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Filmmaker vs Videographer. What’s the Difference?

Conservation filmmaker in Ontario

Filmmaker vs Videographer. What’s the Difference?

Purists might say that the filmmaker is dead. Everything is all digital today. True, but filmmaking is very much alive and so are filmmakers.

So what’s the difference between a filmmaker and a videographer?

Anyone can make a video today. Heck, a smartphone makes that possible. Perhaps you’ve seen the videos. Parents make them of their kids being silly. Teens make Tik Tok videos. Organizations shoot videos of events as they happen. People attending weddings pull out their phones and shoot videos. Tons of them. And that’s not including the person actually hired to shoot a video of the wedding. Fine, it’s all good and it’s videography too. There’s nothing wrong with any of this.

But here’s where the difference is between videography and filmmaking: A videographer captures an event. A filmmaker tells a story using moving visuals and words. Obviously there’s no film. But the technique of filmmaking was never tied to physical film. The method of filmmaking simply migrated to new digital technology. Stories still need to be told.

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A filmmaker uses the art of storytelling to create emotion and inspire people to ‘feel’ something. On the flipside, a videographer is a person who shows up with a camera and shoots an event straight on. It’s more about pointing a camera and clicking record. It’s a very mechanical process. Anyone can make a video.

A filmmaker is skilled at the craft of colour grading for a cinematic look. What’s the difference? Do you prefer the synthetic digital look of a soap opera? Or do you prefer the filmic look of Dances With Wolves? A filmmaker uses colour grading to add to the emotion and feel of a film. Imagine is Batman movies didn’t have their unique cinematic look? Would the movies have the same intensity? Nope.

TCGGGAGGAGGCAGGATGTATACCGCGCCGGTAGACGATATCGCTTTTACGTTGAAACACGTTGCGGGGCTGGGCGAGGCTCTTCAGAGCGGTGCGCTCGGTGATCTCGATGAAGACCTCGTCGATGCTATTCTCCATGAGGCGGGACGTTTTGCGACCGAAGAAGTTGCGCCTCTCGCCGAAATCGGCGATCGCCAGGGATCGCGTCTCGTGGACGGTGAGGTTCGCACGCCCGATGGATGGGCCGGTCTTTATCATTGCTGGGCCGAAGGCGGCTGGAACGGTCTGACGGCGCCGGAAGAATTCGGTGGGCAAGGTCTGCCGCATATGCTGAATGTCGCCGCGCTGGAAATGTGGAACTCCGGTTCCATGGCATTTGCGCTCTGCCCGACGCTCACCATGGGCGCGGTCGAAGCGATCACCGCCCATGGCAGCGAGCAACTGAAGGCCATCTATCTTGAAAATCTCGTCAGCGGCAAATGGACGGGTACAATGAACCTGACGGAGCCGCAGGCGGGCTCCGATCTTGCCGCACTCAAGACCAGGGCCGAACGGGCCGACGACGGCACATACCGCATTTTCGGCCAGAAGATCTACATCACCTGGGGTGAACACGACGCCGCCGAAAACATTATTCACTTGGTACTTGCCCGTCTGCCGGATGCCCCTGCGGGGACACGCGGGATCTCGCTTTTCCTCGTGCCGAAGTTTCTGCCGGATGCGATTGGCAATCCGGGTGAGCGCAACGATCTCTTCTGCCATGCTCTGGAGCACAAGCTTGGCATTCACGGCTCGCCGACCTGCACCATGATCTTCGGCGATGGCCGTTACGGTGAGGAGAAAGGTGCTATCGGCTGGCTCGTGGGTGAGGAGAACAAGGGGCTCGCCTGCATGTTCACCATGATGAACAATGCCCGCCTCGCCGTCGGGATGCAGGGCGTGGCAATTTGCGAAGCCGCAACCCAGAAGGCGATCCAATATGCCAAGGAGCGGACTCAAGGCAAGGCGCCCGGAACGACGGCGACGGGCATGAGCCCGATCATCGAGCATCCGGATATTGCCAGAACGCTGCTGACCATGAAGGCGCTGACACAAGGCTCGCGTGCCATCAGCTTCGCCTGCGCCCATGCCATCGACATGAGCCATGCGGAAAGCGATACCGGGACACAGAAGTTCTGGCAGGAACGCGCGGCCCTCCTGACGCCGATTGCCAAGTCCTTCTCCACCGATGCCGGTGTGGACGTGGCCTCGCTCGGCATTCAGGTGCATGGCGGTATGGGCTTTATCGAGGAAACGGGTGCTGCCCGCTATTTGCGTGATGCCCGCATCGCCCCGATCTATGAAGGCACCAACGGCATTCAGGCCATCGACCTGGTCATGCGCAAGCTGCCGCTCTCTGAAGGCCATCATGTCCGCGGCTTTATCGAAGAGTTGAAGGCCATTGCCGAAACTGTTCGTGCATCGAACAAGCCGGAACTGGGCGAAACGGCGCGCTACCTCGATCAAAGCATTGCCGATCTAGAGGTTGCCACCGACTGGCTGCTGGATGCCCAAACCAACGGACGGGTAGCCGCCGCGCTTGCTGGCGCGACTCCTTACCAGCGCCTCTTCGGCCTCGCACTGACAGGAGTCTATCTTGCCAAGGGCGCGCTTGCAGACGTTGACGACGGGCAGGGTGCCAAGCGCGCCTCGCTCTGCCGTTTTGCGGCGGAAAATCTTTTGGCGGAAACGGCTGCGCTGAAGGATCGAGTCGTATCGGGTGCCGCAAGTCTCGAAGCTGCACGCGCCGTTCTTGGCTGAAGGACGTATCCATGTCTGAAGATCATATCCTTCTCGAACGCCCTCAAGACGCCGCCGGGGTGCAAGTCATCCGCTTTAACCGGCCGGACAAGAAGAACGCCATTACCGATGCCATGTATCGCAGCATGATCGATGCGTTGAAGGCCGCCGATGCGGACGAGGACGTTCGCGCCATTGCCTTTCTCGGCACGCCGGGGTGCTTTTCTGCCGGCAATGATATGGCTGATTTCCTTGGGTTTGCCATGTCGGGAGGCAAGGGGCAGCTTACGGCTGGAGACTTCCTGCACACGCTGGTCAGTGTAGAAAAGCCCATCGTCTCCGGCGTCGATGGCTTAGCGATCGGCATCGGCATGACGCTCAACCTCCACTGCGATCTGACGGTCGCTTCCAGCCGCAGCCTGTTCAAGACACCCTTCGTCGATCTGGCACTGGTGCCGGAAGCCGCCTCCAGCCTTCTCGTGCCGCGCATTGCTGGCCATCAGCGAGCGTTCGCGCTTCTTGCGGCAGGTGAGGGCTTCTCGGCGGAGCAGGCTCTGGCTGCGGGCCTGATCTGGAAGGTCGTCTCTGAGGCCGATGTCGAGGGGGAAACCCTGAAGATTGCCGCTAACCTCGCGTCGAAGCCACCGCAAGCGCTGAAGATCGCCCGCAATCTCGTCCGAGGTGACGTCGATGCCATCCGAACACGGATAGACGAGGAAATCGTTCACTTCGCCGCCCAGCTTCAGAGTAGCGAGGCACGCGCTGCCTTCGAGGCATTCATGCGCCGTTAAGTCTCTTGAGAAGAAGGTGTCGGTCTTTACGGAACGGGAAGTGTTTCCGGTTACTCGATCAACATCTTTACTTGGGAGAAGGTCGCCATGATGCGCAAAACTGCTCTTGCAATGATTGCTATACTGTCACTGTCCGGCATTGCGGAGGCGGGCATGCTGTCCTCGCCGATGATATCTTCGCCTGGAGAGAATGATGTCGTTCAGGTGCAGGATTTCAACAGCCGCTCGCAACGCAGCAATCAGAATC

A filmmaker has a method, creative techniques, a story in mind, and a variety of equipment that helps enhance that creativity. The experience and skillset of a filmmaker has been hard won. Many mistakes, issues, unforeseen obstacles, and lessons learned along the way.

Filmmaking is the most powerful way to create content people will want to watch. When your organization’s executive director says “Let’s make a video!”, he or she is most likely not talking about videography but rather true filmmaking. The executive director knows that for this project your organization needs a professional filmmaker to tell a story and use the power of storytelling with visuals and words to achieve the goals. He or she is not talking about grabbing a smartphone and running outside to snap a few clips and then put something quick together using a phone app. Nope, the projects calls for more. More thought. More story. More scenes. More everything.

Filmmaking has purpose and intent. It’s cinematic. It ebbs and flows through a story that has a beginning, middle and end. It has characters. And it is crafted with a specific after-taste emotion in mind to spur audiences into doing an action.



Gregg McLachlan
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